(CNN) -- At least 16 migrants, including a woman, were being held for ransom by human smugglers in Tijuana, Mexico, according to a migrant who was freed, authorities said late Wednesday.
"With respect to the man, we are not releasing his name but he is between 20 and 25-years-old. We can tell you that his family paid a ransom for his liberty and it was after that he came to us and told us there were others that were being held in Tijuana," Municipal Police Officer Jose Varela told CNN by phone.
It was unclear how much the family paid, but reports from local journalists said the fee for freedom was $4,500.
Varela could not confirm that to CNN, but said, "that sounded right."
"We don't know who is responsible for the kidnapping, but it's likely tied to drug traffickers," Varela said.
The whereabouts of the other migrants was unclear, but the migrant who was released said they were "bound by both hands and feet," according to the police.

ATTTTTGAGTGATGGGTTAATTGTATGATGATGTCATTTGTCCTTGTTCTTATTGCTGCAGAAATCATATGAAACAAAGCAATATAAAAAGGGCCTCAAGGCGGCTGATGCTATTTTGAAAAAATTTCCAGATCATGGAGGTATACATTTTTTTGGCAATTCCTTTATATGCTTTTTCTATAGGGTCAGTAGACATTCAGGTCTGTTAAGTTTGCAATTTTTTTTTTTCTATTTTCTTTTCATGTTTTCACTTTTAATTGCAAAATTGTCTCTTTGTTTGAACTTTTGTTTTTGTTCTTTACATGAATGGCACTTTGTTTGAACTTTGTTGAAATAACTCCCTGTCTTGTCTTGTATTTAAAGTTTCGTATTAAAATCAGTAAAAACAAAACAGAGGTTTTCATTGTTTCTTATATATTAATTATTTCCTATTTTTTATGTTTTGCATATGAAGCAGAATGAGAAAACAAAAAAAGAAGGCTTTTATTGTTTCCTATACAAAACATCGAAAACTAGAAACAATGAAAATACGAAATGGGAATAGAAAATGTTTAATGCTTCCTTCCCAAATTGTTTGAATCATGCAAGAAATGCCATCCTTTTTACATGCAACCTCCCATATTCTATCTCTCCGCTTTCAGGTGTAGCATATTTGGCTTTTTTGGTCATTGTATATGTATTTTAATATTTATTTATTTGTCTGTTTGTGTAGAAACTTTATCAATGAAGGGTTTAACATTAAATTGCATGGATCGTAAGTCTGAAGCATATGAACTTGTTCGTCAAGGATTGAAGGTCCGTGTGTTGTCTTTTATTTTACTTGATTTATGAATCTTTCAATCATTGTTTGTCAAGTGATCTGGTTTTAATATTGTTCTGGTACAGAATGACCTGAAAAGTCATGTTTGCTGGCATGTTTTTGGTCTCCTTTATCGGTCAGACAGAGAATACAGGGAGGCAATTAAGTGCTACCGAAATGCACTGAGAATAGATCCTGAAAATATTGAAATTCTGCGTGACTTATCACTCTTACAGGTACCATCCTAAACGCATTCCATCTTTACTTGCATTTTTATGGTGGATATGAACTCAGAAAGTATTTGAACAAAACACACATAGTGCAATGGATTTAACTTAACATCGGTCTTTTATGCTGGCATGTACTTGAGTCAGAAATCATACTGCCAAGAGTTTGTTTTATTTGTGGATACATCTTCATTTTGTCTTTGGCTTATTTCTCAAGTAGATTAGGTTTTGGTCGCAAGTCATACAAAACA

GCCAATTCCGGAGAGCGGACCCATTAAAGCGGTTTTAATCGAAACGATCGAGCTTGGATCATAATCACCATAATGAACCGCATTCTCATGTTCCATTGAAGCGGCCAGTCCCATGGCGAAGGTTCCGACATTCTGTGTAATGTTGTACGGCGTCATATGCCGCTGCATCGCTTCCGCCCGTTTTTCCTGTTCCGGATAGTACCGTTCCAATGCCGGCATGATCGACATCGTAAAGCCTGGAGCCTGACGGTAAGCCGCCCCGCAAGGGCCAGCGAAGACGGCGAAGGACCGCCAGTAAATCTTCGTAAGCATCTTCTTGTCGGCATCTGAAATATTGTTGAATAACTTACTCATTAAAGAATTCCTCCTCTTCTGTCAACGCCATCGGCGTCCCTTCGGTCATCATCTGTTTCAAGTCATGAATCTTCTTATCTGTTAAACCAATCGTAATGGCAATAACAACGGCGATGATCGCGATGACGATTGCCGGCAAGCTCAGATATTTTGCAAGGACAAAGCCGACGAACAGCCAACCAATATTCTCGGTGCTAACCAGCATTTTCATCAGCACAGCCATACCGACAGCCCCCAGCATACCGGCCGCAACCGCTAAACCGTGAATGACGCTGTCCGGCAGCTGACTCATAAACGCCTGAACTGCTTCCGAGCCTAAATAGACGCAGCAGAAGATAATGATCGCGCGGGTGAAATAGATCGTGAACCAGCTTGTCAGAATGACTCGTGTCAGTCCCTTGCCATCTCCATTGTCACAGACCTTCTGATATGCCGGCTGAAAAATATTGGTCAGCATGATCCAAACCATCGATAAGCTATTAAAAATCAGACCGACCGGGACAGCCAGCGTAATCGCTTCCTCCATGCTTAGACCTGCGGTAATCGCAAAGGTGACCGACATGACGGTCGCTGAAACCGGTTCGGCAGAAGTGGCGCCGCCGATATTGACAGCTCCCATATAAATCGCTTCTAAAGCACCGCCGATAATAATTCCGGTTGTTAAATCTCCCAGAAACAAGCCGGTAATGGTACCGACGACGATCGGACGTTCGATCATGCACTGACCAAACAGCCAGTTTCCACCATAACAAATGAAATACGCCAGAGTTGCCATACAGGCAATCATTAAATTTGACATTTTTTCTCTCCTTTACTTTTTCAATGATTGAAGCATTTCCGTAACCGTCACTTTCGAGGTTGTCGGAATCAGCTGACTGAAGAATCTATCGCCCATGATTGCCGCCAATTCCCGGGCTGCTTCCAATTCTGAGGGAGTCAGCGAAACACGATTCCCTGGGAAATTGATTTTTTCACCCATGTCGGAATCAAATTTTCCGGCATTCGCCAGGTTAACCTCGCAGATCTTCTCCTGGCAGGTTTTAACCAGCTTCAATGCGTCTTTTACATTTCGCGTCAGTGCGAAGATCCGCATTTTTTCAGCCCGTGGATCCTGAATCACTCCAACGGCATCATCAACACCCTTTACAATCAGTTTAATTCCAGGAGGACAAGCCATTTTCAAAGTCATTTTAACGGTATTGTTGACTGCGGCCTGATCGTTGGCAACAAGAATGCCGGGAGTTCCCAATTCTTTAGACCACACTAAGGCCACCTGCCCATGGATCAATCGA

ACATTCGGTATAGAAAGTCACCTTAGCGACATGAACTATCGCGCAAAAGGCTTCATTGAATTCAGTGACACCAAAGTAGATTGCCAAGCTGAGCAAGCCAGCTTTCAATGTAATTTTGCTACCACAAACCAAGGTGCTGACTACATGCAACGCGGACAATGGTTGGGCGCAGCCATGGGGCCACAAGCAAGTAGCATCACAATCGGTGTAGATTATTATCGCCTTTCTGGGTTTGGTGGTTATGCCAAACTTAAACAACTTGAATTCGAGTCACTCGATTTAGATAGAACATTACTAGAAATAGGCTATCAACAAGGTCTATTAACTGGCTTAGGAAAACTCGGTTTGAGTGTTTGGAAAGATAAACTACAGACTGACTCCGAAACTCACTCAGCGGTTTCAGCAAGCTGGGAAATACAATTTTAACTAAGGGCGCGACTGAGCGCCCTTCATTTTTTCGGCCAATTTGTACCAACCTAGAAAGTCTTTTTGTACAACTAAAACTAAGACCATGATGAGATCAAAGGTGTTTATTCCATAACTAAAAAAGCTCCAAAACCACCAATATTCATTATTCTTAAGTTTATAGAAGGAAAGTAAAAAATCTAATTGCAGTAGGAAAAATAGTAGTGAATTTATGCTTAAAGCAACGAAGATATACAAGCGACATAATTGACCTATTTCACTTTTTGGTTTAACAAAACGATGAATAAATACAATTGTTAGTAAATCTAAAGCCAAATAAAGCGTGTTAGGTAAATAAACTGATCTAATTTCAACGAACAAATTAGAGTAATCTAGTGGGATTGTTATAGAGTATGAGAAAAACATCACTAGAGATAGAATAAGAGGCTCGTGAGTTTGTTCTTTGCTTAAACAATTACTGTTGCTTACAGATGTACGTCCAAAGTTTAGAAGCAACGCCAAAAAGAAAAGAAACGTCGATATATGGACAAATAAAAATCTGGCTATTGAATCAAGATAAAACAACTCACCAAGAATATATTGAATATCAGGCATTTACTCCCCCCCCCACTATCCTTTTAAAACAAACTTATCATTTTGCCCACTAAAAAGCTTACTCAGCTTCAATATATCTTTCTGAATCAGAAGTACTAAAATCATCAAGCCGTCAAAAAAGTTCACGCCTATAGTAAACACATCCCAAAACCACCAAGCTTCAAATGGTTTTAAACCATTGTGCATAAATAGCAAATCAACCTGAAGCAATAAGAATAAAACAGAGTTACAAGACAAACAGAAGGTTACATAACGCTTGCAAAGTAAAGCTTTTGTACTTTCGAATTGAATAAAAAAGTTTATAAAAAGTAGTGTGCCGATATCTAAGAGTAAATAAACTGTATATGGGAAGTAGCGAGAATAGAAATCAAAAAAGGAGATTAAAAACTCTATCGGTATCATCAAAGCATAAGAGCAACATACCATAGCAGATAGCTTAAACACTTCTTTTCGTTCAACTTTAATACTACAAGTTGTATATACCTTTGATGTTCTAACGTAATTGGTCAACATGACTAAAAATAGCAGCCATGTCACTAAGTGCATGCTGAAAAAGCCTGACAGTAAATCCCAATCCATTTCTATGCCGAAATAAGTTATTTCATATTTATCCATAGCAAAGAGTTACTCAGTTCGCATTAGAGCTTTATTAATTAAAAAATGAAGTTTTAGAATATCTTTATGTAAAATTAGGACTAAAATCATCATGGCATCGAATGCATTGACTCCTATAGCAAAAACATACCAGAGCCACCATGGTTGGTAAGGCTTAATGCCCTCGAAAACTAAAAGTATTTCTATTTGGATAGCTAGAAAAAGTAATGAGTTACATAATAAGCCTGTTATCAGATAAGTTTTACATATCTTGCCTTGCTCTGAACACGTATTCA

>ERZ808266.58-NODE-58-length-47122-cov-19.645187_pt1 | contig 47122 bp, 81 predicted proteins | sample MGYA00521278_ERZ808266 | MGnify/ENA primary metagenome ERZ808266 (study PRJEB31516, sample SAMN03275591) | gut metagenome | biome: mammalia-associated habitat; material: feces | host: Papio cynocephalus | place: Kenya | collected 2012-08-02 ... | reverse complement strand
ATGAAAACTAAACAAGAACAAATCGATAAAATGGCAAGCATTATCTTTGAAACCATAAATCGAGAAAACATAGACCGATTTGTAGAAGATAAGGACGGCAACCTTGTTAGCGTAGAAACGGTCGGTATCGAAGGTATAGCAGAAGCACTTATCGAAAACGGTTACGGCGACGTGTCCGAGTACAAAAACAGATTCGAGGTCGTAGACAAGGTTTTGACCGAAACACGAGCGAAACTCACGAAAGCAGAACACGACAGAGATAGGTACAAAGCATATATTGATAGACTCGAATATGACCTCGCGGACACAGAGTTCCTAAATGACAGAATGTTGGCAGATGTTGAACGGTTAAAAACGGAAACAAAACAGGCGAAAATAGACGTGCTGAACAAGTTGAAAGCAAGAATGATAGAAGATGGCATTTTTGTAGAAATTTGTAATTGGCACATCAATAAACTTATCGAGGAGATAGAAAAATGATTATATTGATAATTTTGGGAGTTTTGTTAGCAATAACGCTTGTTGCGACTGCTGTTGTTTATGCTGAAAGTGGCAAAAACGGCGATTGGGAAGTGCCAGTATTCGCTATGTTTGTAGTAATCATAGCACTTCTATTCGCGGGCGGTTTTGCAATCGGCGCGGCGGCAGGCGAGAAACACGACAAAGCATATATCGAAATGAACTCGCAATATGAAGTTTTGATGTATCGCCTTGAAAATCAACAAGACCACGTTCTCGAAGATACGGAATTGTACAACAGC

Tijuana is about 20 miles (32 km) south of San Diego, California. The Mexican city saw a surge of drug-related violence in 2008 and was the site of some of the bloodiest gunbattles between rival factions of a drug cartel.
In January, Teodoro "El Teo" Simental, a man who police say was responsible for much of the violence in Baja California, was arrested by Mexican federal police in the coastal town of La Paz, Mexico.
The main cartel in Tijuana had been the Arellano Felix Cartel, which by most official estimates has been severely weakened -- if not altogether dissolved -- during President Felipe Calderon's nearly four-year-old war on organized crime.